Panel has a few questions for some of the Winsor ’17 voters
By, Erin Lyons
When the average Winsor girl considers what she is looking forward to in the fall, she probably thinks about UTL, apple picking, or Thanksgiving break. However, this year, many seniors are also anticipating the 2016 election, in which they will be voting for the first time. Four Winsor seniors, Victoria F. ’17, Maddie L. ’17, Julia M. ’17, and Chanel M. ’17 have agreed to share their reflections on the upcoming November 8th election.
Why will you be voting in November?
Victoria: “I’m a huge believer in having a voice regardless of how scary the outcome may be…By not voting, you are allowing a potentially unsatisfactory outcome to occur, somewhat like the bystander effect.”
Maddie: “I really want to make sure I am heard, and if the election doesn’t go my candidate’s way, I want to know that I did everything I could to try and get them elected. I also feel like I have a say…in what happens to this country, which is especially empowering at a young age.”
Julia: “I’ve obviously never been able to before, and I think that voting it is a really important part of how our country works so I’m excited to be able to participate.”
Chanel: “I think it’s incredibly important to exercise a right that so many people have fought for in the past. It’s also just really exciting to have more of a voice in the political process.”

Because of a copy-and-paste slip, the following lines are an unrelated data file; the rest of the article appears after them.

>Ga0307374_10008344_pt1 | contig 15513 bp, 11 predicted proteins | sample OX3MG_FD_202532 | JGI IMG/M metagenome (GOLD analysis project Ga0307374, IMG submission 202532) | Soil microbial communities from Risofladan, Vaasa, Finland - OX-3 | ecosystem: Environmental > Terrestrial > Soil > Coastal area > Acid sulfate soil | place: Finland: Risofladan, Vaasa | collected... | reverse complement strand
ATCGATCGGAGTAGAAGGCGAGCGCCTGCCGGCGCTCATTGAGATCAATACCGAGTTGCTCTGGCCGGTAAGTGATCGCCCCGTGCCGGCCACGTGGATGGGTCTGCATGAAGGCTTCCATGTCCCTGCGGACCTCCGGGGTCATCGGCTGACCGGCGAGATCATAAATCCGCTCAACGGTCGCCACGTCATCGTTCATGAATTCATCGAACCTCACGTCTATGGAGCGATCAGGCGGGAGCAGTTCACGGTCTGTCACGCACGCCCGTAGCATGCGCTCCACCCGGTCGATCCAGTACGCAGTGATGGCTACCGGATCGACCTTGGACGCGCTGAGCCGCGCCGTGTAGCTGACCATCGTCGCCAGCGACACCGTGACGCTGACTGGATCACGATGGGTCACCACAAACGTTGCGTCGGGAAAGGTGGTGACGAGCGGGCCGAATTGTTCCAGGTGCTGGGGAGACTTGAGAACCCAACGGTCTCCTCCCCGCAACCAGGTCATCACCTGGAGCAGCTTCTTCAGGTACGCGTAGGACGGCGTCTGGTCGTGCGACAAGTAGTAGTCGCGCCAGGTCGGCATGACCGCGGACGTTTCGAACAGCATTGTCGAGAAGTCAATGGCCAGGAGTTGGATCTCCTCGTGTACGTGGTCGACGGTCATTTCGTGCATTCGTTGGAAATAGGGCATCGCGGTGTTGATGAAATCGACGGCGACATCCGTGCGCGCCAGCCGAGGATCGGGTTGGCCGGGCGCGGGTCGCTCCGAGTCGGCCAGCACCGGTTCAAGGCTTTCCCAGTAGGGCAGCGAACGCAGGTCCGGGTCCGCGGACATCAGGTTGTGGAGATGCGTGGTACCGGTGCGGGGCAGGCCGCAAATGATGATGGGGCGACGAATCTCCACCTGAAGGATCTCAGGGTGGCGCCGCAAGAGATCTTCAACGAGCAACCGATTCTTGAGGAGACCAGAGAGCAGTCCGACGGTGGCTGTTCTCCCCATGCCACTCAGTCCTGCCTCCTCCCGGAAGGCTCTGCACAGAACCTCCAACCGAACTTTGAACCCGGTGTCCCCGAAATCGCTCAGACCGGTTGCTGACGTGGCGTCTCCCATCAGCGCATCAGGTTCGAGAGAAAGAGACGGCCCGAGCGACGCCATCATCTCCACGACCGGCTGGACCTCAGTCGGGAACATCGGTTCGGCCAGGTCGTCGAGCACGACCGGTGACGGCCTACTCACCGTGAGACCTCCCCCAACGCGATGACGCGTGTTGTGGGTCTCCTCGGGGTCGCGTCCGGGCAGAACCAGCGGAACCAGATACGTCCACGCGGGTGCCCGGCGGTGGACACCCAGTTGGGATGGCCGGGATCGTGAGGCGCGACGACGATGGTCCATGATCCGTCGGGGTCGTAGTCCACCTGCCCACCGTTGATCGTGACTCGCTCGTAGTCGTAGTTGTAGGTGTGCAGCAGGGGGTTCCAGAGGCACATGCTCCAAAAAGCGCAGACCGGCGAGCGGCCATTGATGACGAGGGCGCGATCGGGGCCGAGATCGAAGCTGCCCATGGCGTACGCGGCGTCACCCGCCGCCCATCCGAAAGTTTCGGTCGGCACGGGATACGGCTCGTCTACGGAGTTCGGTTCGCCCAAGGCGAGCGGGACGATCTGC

Have you done anything to prepare for the election?
Victoria: “I have discussed the debate with many friends and family members, mostly because I just want to be as informed as I possibly can in order to make this decision.”
Julia: “I have been watching the debates and reading any news articles I have come across related to the election. I’ve also had many, many discussions with friends, family members, and teachers about the elections.”
Chanel: “I’ve talked about the election a lot with my friends and family, read lots of news articles about it, and watched both of the debates that have aired so far.”
Would you pay as much attention to the election if you were not going to vote?
Victoria: “I think that I would have paid an equal amount of attention to the election regardless of whether or not I was going to vote, just because the election itself has been so widely televised and talked about– it would be extremely difficult to ignore.”
Maddie: “I don’t think I would pay as much attention to the election if I weren’t going to vote, but I would still pay attention. And for this election in particular, even if I couldn’t vote I would want to be educated so I could try and help others make up their mind because this is a crucial election.”
Chanel: “I think I would probably pay as much attention to the election, though maybe a little bit less, because even if someone can’t vote, it’s pretty difficult to stay out of conversations about politics, especially at Winsor, so they might as well be informed.”
Has the polarizing nature of this particular presidential race affected your decision to vote?
Julia: “I think that the intense divide makes it even more important to vote, but I would have voted regardless.”
Chanel: “It has definitely affected my decision to vote because even though I know I would be excited to vote in a more mild presidential race, I have very strong feelings about this election’s candidates, so I’m excited to get to make something of those beliefs.”
In true Winsor fashion, voting age seniors are well-informed, firm in their beliefs, and ready to use their votes to make a difference in the 2016 election.